Brussels Cakes/Cakes de Bruxelles

Another guest post by Martha (first one here). Thanks Martha!

I knew I’d struck vintage cookbook gold the moment I laid eyes on the cover. “Cooking Into Europe: Choice Common Market Dishes”, with its offer to “Win a week’s gastronomic holiday in Europe!” and its colourful, often unappetising photographs, could not fail to provide hours of joy. I was right too. Best £1.50 I ever spent.

Published in 1973 to mark the entry of the UK, Denmark and Ireland into the Common Market it promises that “All recipes were checked by official bodies from their countries of origin.” The introduction is written by Clement Freud who I think is something of an official body all by himself. It makes other promises too. Apparently “the planners of the book have kept the needs of the modern housewife very much in mind” and “Not one of these well-tried favourites is difficult to prepare.” I still managed to muck things up, but then I have no pretensions to being a modern housewife.

6 eggs
4 egg yolks
14 oz caster sugar
14oz flour
8oz finely chopped preserved fruit (raisins, candied orange and lemon peel, angelica etc)

Gas mark 4/180C/350F

Put the eggs, egg yolks and sugar in the top of a double boiler, over hot water. Place the boiler over heat, and stir until the mixture is smooth and thick, like mayonnaise. Remove from the heat, and mix in thoroughly the flour and fruit. Prepare 24-30 small buttered greaseproof paper cases. Fill them with the mixture. Bake in a moderate over until firm. This takes about 30 minutes. One large cake may be made in a 10 inch tin. The preparation is the same, but it will take 1hour to bake.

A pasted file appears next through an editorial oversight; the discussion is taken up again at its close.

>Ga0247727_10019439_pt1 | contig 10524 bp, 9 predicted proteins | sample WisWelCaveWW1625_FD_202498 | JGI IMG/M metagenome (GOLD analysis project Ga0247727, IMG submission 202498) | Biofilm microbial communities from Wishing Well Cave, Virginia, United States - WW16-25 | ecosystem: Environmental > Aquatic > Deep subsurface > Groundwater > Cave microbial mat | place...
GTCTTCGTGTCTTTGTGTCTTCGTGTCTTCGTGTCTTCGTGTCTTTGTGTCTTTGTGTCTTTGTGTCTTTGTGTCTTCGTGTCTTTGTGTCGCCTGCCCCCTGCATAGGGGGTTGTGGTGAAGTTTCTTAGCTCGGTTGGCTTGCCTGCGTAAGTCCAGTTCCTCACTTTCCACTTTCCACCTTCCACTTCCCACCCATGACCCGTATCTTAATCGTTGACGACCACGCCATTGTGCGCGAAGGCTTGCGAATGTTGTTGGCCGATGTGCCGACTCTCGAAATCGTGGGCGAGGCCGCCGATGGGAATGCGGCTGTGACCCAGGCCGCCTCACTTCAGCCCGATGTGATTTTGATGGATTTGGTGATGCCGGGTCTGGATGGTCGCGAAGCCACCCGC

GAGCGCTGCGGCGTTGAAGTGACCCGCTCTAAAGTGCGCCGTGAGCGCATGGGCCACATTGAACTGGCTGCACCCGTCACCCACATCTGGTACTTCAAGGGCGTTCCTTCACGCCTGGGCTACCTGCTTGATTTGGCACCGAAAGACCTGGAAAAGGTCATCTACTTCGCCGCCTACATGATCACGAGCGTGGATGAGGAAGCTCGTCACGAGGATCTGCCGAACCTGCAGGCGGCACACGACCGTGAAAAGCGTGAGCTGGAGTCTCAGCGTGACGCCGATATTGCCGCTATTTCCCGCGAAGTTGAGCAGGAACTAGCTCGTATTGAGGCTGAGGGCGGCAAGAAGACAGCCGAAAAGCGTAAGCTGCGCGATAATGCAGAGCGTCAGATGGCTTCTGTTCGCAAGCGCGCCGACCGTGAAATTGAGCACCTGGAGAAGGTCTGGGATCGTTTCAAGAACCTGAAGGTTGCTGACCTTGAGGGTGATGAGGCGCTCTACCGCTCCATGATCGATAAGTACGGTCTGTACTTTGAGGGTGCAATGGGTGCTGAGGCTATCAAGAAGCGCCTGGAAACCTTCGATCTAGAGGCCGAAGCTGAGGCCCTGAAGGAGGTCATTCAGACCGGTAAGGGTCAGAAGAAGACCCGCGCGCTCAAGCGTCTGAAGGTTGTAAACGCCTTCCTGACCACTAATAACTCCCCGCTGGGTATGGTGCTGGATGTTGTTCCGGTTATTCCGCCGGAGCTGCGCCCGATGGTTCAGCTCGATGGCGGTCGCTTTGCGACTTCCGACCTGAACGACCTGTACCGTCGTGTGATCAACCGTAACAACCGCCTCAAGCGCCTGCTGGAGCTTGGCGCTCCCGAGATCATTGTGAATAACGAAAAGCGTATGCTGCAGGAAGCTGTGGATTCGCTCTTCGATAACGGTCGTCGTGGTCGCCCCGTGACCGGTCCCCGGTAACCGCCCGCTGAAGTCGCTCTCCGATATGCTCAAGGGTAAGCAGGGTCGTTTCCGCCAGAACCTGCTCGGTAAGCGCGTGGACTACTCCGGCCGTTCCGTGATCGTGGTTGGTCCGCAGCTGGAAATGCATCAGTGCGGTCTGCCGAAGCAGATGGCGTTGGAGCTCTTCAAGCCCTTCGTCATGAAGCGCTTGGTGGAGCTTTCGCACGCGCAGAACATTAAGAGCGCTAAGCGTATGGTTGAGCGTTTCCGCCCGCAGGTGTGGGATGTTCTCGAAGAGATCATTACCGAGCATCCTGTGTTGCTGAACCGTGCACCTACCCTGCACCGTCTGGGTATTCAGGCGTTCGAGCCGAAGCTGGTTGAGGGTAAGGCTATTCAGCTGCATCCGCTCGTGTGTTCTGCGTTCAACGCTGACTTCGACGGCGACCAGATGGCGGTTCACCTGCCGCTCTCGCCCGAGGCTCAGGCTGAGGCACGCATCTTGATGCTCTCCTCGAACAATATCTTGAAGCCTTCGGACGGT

I did a double-take when I read the recipe and saw a) the quantity of eggs and b) the fact that there is no butter or other fat in this dish c) the baking time which seemed very long for cupcake sized things. Intriguing!

I halved the quantities. I used glacé cherries, currants and candied peel. I used self-raising flour. If I hadn’t, I suspect they would have been inedible.

I do not have a double boiler so I made a rather unstable bain marie over a small saucepan. When I first started, I was as wary as any cook attempting to make a smooth mayonnaise-like substance and not sugared scrambled eggs. I set the heat fairly low and stirred continuously with a wooden spoon… And stirred… And stirred.

The sugar dissolved. The mixture foamed slightly. But it did not thicken. I turned the heat up cautiously and stirred some more. The mixture resolutely remained the consistency of thin gravy. I turned the heat up a little more and started putting the paper cases into the baking tray with my left hand. One eye was on the clock which had passed the hour at which I should have gone to meet a friend. The bain marie wobbled, threatening to dowse me in hot, sugary but defiantly liquid egg. I stopped laying out paper cases and made an executive decision not to butter the blasted things. I had quite enough on my plate without that sort of nonsense.